How to Set Candle Prices

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No matter how you started or operate the business, without a doubt, one of the most important keys to the success of your business is what price you sell your candles for. Many would think this should be an easy formula, but with many factors to consider it is actually a very difficult process and every company/individual will arrive at there selling price for different reasons. The purpose of this article is to help identify the general price range and which markets to consider. No doubt, there are always exceptions and unique circumstances that will have an impact on these guidelines. With the current economic situation, your pricing strategy will be more important then ever.

The first question that needs to be answered is:

How will you be selling your product?

  • Retail store
  • Craftshows
  • Consignment store
  • Wholesale
  • Other

Each of these distribution channels dictates a generally accepted margin level.

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A general guide to follow is:

The closer you are to selling the consumer, the higher the margin you should attempt to achieve.

There are several reasons this logic prevails. (1) You are taking most of the supply chain cost out of the equation, which allows you to make that money. (2) You will have to handle more single transactions, which drives up your cost and time involved. Instead of selling 25, 50 or 100 candles at a time and sending 1 Invoice, you may have to handle each of the transactions individually.

In most instances, in order to make it work, you need a minimum of a 40 percent margin with a maximum, depending on competition, up to possibly 60 percent.

Again, this is ideal but subject to many other factors. One that comes to mind is if you use candles to get people to your store or booth, and they purchase candle holders or accessories, maybe that percentage can be smaller.

The next selling venue to consider would be wholesale. In this selling mode, you produce the candles and sell to another entity that will market the product to the consumer. This allows you to focus on producing a good product and building your brand image and product development. The retailer/website then will sell your product.

Trade shows, trade publications and mailers to the potential customers is a great way to introduce your product. Starting with your local stores is always a great way to get started. You can deliver the product, thus saving shipping cost for the retailer, even manage the inventory and consider some joint advertising. The expected margin selling in this area will truly depend on how you wish to run your business. If you have low overhead and wish to try and get new customers quickly with price, maybe you only have a 33 percent. This is very low and you must really have a control on your cost to do this margin level. However, it is important not to sell them too low because of the many unknowns, i.e. production errors, sudden price increases and lost accounts.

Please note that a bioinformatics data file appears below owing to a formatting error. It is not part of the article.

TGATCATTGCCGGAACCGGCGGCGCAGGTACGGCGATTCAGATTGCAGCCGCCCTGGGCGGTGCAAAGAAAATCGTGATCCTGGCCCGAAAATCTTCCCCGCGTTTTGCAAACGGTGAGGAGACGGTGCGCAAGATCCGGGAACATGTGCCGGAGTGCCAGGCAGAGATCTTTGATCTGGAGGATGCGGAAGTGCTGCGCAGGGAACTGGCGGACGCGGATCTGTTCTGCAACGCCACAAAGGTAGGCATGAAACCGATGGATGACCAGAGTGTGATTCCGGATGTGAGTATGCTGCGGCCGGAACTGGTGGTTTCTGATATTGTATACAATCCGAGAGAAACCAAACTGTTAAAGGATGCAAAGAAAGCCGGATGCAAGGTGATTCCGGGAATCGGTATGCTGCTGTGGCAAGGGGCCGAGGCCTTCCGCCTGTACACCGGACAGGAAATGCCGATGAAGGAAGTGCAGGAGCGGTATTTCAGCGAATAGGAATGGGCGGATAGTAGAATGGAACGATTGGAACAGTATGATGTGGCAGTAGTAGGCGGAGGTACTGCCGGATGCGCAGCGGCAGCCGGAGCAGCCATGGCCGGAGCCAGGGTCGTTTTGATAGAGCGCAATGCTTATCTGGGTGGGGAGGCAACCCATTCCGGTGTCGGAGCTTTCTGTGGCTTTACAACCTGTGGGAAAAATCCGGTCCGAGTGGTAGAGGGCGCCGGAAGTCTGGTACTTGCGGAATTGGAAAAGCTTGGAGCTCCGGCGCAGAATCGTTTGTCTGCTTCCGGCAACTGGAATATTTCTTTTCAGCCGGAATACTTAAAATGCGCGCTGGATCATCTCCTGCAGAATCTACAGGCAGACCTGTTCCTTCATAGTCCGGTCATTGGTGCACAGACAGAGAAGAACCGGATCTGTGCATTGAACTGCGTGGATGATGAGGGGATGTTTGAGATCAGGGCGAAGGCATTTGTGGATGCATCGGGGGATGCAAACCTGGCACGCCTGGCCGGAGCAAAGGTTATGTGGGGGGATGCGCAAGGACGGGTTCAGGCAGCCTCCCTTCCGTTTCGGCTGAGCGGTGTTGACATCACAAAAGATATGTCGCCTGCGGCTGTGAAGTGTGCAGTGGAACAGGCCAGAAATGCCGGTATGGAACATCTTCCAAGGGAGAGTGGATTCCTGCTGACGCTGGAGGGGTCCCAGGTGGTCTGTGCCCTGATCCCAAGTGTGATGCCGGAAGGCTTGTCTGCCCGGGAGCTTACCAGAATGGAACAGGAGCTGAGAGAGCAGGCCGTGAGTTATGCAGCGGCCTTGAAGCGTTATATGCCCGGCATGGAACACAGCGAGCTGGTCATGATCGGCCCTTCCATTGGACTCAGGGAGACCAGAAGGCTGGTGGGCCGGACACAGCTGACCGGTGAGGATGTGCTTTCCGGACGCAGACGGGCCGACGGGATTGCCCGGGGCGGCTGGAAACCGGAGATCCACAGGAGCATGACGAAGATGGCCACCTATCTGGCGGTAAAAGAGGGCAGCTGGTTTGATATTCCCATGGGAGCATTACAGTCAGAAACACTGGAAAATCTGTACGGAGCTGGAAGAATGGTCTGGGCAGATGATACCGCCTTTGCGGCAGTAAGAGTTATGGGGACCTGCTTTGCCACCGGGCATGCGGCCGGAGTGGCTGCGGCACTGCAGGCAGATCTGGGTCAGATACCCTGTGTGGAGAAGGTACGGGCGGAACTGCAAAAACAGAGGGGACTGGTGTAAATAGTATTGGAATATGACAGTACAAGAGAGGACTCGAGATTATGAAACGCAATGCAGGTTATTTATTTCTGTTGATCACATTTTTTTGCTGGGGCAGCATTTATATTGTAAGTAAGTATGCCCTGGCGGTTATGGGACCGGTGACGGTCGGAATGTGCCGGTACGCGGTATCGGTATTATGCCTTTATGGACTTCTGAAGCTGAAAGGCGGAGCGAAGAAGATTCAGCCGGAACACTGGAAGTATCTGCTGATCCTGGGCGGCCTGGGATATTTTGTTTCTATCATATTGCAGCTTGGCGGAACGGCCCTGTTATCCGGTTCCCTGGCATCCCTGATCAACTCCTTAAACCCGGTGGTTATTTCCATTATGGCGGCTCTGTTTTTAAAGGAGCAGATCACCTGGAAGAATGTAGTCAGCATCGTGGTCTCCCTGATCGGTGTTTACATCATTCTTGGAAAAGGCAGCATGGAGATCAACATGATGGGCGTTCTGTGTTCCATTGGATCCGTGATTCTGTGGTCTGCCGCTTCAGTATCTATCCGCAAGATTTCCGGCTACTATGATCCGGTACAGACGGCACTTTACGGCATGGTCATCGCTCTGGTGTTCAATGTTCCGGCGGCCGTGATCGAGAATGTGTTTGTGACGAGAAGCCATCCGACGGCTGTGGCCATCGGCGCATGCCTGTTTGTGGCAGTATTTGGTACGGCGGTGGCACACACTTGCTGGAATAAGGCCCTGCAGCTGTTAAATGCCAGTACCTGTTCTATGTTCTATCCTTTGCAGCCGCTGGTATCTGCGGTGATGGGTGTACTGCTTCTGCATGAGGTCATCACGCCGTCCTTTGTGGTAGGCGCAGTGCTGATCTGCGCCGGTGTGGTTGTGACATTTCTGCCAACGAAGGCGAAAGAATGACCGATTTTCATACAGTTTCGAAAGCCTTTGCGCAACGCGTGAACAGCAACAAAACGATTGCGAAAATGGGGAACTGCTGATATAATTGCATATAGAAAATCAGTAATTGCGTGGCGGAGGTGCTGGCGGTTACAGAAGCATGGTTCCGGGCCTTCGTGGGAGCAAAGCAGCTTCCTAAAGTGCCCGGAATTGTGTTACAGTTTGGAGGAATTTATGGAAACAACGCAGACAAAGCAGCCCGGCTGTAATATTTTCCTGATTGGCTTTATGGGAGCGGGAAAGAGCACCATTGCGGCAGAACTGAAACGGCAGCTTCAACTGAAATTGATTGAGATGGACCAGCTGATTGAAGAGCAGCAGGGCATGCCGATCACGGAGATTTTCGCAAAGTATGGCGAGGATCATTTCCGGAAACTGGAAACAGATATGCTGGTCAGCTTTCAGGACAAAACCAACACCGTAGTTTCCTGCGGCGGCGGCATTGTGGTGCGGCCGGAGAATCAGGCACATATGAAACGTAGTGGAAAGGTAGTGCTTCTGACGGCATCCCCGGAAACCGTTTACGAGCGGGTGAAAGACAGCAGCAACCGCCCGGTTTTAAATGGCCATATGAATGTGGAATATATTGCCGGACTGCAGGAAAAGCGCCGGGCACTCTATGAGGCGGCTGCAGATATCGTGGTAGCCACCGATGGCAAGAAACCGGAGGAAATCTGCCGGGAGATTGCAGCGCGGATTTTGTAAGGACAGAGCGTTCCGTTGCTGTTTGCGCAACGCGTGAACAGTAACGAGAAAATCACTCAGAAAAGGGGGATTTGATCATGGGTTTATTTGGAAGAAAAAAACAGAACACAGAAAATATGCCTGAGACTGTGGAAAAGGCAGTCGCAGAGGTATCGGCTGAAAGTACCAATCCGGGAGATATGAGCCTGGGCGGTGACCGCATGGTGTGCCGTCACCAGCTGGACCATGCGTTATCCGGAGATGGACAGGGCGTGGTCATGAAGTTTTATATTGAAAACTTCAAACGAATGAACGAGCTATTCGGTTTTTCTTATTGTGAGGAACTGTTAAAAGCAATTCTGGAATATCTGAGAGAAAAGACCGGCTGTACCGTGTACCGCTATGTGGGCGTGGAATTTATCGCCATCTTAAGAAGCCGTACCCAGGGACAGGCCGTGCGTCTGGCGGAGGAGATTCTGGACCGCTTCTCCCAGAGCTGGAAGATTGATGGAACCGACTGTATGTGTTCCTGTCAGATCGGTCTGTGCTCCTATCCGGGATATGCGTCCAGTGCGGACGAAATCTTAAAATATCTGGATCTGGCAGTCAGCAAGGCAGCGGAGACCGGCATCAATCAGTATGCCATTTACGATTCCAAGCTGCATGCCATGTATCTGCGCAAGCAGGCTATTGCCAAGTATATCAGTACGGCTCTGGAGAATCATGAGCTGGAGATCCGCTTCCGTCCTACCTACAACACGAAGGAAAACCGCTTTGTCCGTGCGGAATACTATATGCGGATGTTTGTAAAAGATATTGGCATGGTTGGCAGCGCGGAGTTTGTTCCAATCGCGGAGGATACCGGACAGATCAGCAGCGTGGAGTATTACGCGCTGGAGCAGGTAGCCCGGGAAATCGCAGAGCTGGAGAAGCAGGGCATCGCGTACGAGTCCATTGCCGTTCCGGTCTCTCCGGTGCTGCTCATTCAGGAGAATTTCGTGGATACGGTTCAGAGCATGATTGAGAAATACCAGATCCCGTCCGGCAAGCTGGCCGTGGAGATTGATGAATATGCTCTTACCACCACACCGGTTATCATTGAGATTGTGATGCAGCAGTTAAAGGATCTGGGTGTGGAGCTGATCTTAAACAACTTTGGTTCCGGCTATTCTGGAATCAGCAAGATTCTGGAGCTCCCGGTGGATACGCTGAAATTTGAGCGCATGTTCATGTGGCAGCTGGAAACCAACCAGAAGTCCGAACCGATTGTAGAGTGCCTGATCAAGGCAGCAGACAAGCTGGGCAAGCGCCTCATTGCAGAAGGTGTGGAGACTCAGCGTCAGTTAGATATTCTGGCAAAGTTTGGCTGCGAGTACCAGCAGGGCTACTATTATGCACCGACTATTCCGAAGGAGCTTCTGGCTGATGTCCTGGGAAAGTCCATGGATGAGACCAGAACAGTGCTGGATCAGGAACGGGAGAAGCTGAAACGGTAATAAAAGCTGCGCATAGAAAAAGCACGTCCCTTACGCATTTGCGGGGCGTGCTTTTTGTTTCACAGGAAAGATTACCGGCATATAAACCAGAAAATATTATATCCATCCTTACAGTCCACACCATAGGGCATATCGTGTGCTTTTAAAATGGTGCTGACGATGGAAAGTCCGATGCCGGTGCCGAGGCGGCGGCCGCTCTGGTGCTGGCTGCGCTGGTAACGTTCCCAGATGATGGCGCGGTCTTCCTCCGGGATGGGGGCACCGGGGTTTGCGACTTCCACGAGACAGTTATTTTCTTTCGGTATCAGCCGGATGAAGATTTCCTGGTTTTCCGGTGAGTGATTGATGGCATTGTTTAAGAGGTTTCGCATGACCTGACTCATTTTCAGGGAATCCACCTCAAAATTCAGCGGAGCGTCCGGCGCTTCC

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The last selling venue is what we call a hybrid. There are several selling categories I would include in this one, since by definition they may not be a retailer or a distributor. The first one is fundraising, which is a very successful venue for candles. This would be where you produce the candles and have an organization selling your product to help raise funds for their purpose. Unlike wholesale, after the consumer purchases and likes your product, you can start to sell direct to the consumers that purchased candles as part of the fundraiser. Maybe even offer the organization a small commission on repeat orders.

Most times a 40-60 percent margin gives room for both the candle manufacturer and the group to make money at their event.
If you recall, earlier in this article we used the term preliminary cost because from time to time you may have to move off that pricing. If a large enough order comes in, you might want to give further discounts.

Without doubt, one of the most important things to consider when developing your cost is what the competition is doing. The important distinction in this process is to determine what truly constitutes a competitor. In most instances, the candles being sold in grocery stores are not always a competitor because the candle could be of a different quality. The brand name candle company may not be a competitor, because they have the ability to charge more for the name. You need to determine your target market and review the pricing of the candles being sold to those markets.

Once you have your pricing established be sure to review often, raw material pricing changes, your operating cost may increase/decrease or your competition might be doing something which is taking away sales. There have been recent articles that almost anything is open for negotiating be prepared to know what the very minimum you will want to sell your candle.